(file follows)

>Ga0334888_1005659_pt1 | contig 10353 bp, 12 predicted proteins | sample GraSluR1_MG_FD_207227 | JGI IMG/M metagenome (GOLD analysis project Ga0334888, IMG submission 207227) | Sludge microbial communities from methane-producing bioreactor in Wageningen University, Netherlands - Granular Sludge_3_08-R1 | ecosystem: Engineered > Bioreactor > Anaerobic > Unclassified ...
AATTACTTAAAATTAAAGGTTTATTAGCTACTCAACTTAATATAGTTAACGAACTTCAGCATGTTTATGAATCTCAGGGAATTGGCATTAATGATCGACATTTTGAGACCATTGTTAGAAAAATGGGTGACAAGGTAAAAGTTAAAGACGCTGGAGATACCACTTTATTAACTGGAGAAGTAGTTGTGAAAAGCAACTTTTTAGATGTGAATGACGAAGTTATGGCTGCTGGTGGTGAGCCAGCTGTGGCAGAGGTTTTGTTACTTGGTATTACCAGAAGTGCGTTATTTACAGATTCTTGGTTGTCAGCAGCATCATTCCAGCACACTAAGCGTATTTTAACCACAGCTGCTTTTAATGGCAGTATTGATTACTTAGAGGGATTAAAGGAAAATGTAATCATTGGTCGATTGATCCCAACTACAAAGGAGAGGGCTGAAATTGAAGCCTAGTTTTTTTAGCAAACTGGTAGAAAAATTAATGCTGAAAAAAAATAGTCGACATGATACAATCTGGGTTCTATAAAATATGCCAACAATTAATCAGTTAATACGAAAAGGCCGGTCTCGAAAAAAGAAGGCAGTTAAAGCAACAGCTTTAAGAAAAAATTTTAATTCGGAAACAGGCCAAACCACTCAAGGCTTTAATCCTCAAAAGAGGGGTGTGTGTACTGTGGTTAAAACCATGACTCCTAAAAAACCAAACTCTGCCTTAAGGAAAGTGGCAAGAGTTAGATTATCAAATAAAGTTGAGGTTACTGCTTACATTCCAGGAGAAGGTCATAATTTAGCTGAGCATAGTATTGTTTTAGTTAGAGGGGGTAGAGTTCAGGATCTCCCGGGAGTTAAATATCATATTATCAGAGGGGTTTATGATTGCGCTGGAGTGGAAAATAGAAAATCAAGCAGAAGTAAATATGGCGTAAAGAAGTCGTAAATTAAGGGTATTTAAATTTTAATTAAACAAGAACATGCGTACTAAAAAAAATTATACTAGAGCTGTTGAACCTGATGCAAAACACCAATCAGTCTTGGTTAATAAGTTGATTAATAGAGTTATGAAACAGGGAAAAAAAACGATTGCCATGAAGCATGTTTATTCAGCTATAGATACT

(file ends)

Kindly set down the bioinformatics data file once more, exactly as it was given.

>Ga0334888_1005659_pt1 | contig 10353 bp, 12 predicted proteins | sample GraSluR1_MG_FD_207227 | JGI IMG/M metagenome (GOLD analysis project Ga0334888, IMG submission 207227) | Sludge microbial communities from methane-producing bioreactor in Wageningen University, Netherlands - Granular Sludge_3_08-R1 | ecosystem: Engineered > Bioreactor > Anaerobic > Unclassified ...
AATTACTTAAAATTAAAGGTTTATTAGCTACTCAACTTAATATAGTTAACGAACTTCAGCATGTTTATGAATCTCAGGGAATTGGCATTAATGATCGACATTTTGAGACCATTGTTAGAAAAATGGGTGACAAGGTAAAAGTTAAAGACGCTGGAGATACCACTTTATTAACTGGAGAAGTAGTTGTGAAAAGCAACTTTTTAGATGTGAATGACGAAGTTATGGCTGCTGGTGGTGAGCCAGCTGTGGCAGAGGTTTTGTTACTTGGTATTACCAGAAGTGCGTTATTTACAGATTCTTGGTTGTCAGCAGCATCATTCCAGCACACTAAGCGTATTTTAACCACAGCTGCTTTTAATGGCAGTATTGATTACTTAGAGGGATTAAAGGAAAATGTAATCATTGGTCGATTGATCCCAACTACAAAGGAGAGGGCTGAAATTGAAGCCTAGTTTTTTTAGCAAACTGGTAGAAAAATTAATGCTGAAAAAAAATAGTCGACATGATACAATCTGGGTTCTATAAAATATGCCAACAATTAATCAGTTAATACGAAAAGGCCGGTCTCGAAAAAAGAAGGCAGTTAAAGCAACAGCTTTAAGAAAAAATTTTAATTCGGAAACAGGCCAAACCACTCAAGGCTTTAATCCTCAAAAGAGGGGTGTGTGTACTGTGGTTAAAACCATGACTCCTAAAAAACCAAACTCTGCCTTAAGGAAAGTGGCAAGAGTTAGATTATCAAATAAAGTTGAGGTTACTGCTTACATTCCAGGAGAAGGTCATAATTTAGCTGAGCATAGTATTGTTTTAGTTAGAGGGGGTAGAGTTCAGGATCTCCCGGGAGTTAAATATCATATTATCAGAGGGGTTTATGATTGCGCTGGAGTGGAAAATAGAAAATCAAGCAGAAGTAAATATGGCGTAAAGAAGTCGTAAATTAAGGGTATTTAAATTTTAATTAAACAAGAACATGCGTACTAAAAAAAATTATACTAGAGCTGTTGAACCTGATGCAAAACACCAATCAGTCTTGGTTAATAAGTTGATTAATAGAGTTATGAAACAGGGAAAAAAAACGATTGCCATGAAGCATGTTTATTCAGCTATAGATACT